Still, despite the gap-filling, an astounding 340 of the 650 Rothschild artists are new to the Modern, which undermines its unwritten policy of not accepting gifts of work by artists who are not already represented in its collection. But — more ambivalence — emerging artists are not the point of this exhibition; only 28 of the 177 artists represented here are newbies.
It would have been more in the spirit of Mr. Miller’s original intent to show all the newbie artists, or all the works from after 2000, skying them salon style up the walls and, if need be, even spilling over into the atrium gallery outside, onto the walls that the Kippenberger retrospective isn’t using. It is these works, found mostly in the show’s second half, that provide the most juice.
As the best parts of this exhibition demonstrate, drawing remains art’s most universal and forgiving medium. Its ability to absorb new ideas and collaborate with other mediums is evident in installations like Kelley Walker’s digital layering of bright cabochon shapes and news images of disasters, which form a kind of wallpaper for further works, or Jim Lambie’s relatively low-tech wall piece, where appropriated images of eyes held in place by black tape form networks of alien, nodelike clusters that challenge and deflect our gaze with the horrors of mascara gone mad.
Yet the show also proves the enduring ease and intimacy of paper and pencil, pen or brush. Time and time again this basic combination is reinvented by the urgency of the individual. This is evident in the quietly insistent pencil portraits of Paul P., which have never impressed me until now; the fanciful creatures depicted by Ele D’Artagnan, an Italian self-taught artist who appeared in some of Fellini’s movies; and the lurid image of Hannah Wilke’s ravaged right hand, depicted by her left during her long fight with cancer.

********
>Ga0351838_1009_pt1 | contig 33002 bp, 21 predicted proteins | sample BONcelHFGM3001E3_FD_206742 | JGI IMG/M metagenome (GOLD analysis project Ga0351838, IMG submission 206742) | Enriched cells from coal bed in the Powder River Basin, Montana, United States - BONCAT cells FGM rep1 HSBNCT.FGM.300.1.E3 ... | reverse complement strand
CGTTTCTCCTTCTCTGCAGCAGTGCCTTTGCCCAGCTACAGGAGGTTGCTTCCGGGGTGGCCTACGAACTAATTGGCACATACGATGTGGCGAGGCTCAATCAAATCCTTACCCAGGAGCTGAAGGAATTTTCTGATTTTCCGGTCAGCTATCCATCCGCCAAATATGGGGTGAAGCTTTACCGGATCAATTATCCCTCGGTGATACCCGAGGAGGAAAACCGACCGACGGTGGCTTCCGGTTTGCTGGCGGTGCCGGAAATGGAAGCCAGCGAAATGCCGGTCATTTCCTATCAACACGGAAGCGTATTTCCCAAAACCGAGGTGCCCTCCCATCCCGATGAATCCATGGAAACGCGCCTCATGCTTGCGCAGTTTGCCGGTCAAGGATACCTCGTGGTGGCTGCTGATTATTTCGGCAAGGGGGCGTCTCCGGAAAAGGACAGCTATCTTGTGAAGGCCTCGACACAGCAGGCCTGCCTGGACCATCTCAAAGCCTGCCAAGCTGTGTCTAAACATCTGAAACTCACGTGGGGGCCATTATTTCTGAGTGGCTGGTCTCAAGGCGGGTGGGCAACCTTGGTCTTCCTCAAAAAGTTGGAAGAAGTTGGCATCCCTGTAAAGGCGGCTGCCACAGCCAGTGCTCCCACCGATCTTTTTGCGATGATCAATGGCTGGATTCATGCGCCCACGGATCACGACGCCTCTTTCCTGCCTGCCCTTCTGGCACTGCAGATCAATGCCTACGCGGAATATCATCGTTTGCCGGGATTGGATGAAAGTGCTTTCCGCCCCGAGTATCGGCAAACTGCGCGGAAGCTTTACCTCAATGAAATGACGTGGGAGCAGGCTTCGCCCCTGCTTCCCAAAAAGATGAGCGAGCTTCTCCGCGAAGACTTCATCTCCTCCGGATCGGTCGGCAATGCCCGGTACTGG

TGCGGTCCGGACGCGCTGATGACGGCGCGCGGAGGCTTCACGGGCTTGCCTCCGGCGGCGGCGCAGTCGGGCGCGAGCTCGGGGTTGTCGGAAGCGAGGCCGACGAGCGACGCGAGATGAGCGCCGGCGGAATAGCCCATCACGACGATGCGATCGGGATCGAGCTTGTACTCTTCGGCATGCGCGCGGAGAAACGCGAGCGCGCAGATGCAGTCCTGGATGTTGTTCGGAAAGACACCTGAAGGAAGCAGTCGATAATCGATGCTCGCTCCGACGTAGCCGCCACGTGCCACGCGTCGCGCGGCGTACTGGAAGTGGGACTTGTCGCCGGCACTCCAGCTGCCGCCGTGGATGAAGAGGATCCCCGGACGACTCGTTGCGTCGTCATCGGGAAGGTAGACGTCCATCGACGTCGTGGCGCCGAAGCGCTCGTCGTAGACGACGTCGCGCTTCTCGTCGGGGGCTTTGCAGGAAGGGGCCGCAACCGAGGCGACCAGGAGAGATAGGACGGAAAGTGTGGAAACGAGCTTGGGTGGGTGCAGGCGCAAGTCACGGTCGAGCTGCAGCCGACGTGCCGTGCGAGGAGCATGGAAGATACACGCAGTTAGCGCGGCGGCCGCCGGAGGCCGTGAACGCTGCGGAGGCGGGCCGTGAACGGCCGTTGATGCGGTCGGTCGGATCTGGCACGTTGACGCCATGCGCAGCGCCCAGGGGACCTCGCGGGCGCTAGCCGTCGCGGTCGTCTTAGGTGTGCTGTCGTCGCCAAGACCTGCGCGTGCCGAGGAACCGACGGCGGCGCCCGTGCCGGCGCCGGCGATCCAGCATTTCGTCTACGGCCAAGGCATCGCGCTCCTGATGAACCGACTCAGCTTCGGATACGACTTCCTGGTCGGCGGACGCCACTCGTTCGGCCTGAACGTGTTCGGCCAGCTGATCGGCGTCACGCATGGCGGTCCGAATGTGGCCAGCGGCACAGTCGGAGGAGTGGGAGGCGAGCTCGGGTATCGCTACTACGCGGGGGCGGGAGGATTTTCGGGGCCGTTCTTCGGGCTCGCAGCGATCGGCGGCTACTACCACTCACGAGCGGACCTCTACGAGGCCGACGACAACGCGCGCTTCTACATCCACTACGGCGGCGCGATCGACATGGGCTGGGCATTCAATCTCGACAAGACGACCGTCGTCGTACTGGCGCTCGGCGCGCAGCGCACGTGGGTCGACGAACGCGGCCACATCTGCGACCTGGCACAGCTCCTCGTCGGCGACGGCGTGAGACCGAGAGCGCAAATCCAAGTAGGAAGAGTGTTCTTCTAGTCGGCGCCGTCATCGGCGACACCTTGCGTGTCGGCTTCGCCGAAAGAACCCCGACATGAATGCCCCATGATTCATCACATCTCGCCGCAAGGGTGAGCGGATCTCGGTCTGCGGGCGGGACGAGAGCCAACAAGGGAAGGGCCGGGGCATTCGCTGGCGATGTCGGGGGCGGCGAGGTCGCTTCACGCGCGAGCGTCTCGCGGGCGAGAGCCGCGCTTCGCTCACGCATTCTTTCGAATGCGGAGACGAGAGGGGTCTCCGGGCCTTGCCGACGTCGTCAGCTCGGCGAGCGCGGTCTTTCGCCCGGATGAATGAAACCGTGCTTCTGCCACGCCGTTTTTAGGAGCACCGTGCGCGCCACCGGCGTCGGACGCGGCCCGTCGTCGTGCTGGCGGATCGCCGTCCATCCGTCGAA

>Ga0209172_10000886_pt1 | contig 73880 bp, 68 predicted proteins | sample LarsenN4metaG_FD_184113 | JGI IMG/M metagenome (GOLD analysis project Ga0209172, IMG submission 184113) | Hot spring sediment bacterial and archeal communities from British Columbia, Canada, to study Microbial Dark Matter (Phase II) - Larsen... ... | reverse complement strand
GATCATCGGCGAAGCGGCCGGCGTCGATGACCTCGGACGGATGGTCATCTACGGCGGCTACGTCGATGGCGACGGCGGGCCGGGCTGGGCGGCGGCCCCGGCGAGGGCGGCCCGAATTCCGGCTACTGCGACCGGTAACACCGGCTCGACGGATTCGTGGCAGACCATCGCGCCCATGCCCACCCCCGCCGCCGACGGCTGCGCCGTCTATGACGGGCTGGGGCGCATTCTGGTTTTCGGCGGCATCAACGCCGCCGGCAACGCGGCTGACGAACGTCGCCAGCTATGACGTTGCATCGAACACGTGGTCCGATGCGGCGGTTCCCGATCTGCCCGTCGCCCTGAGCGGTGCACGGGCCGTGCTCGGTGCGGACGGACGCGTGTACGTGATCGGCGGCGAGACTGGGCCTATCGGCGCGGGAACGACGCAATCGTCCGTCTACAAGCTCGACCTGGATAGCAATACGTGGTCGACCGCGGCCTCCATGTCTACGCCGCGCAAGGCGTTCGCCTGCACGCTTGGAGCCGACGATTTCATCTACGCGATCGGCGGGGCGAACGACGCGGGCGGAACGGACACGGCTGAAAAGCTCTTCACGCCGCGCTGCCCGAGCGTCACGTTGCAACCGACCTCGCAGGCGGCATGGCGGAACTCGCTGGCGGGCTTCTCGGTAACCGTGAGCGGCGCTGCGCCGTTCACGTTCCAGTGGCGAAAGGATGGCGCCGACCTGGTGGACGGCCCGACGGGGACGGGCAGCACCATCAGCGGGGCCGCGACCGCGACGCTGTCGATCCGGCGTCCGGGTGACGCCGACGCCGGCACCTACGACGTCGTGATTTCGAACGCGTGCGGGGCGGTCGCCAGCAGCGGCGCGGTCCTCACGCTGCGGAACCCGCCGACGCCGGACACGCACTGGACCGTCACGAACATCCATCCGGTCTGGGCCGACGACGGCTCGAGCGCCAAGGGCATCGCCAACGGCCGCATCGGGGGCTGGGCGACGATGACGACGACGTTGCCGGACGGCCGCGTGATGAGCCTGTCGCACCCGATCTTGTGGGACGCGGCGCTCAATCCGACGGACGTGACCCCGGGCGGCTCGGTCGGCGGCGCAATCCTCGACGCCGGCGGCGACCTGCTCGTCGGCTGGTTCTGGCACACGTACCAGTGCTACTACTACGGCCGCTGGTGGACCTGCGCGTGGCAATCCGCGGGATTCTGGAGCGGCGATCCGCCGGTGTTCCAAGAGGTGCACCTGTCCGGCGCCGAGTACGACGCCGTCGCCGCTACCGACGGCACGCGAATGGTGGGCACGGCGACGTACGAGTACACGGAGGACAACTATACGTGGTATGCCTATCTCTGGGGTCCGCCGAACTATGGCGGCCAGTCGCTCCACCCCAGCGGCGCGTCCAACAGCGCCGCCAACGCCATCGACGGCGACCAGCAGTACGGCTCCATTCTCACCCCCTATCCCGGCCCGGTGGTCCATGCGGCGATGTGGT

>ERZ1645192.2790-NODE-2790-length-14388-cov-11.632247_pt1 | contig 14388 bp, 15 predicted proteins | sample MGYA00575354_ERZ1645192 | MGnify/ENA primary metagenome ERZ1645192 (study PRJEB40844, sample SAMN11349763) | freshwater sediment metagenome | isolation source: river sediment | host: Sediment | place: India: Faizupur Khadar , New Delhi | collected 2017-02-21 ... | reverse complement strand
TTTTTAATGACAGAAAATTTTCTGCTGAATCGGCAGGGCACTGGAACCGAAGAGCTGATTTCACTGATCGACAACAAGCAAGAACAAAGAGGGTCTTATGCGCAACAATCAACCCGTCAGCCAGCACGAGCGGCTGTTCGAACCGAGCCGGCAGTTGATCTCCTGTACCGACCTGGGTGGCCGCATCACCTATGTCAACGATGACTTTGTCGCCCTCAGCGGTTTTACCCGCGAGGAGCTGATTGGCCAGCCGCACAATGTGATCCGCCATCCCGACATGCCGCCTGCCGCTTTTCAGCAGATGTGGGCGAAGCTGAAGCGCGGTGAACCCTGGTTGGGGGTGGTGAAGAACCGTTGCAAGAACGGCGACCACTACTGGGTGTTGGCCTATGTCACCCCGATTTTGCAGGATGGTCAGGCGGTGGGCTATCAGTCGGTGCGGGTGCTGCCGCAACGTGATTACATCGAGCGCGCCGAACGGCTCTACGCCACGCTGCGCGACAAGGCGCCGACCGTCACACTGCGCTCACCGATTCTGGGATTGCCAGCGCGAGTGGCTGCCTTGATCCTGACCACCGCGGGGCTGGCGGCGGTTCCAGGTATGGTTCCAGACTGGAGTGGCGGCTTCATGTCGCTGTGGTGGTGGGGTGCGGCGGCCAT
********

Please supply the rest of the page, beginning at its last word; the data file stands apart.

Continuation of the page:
Other standouts include Rosemarie Trockel’s rendering of a Jacqueline Kennedy-like beauty with horns; a stunning early drawing made of soot by Lee Bontecou; Franz West’s postcard-size depictions of the vaudeville stage; and the art-and-artist-filled collage drawings on which Lucy McKenzie and Paulina Olowska collaborated.
There’s a quiet innovation in both the mutant creatures that Christian Holstad makes by erasing and redrawing newspaper images and his discreetly homoerotic collages. For something less discreet, consider the sleekly ribald drawings of Tom of Finland, who turns the tables on Alberto Vargas and his girls.
This show’s dead zones reflect different kinds of inattention and conventional thinking, most of it in line with the popularity charts of international biennales. It contains poor drawings by artists who supposedly specialize in the medium but frequently succumb to generic rendering, most prominently William Kentridge.
There are undistinguished efforts from well-known artists whose best work has nothing to do with drawing — for instance, Anish Kapoor. There are also weak drawings by artists who excel at the medium, including Robert Gober and James Castle. Meanwhile, there is no room at all in the galleries for less fashionable high-powered draftsmen like Jim Nutt or Erwin Pfrang, whose work appears only in the catalogue raisonné this time around.
There are plenty of other artists in the catalog, both familiar and not, whose work looks as or more interesting than many drawings in the show. If they are included in the next excavation of this extraordinary deluge of drawings, we’ll know that the Modern is a few steps closer to getting over itself.
“Compass in Hand: Selections From the Judith Rothschild Foundation Contemporary Drawings Collection” continues through July 27 at the Museum of Modern Art; (212) 708-9400, moma.org.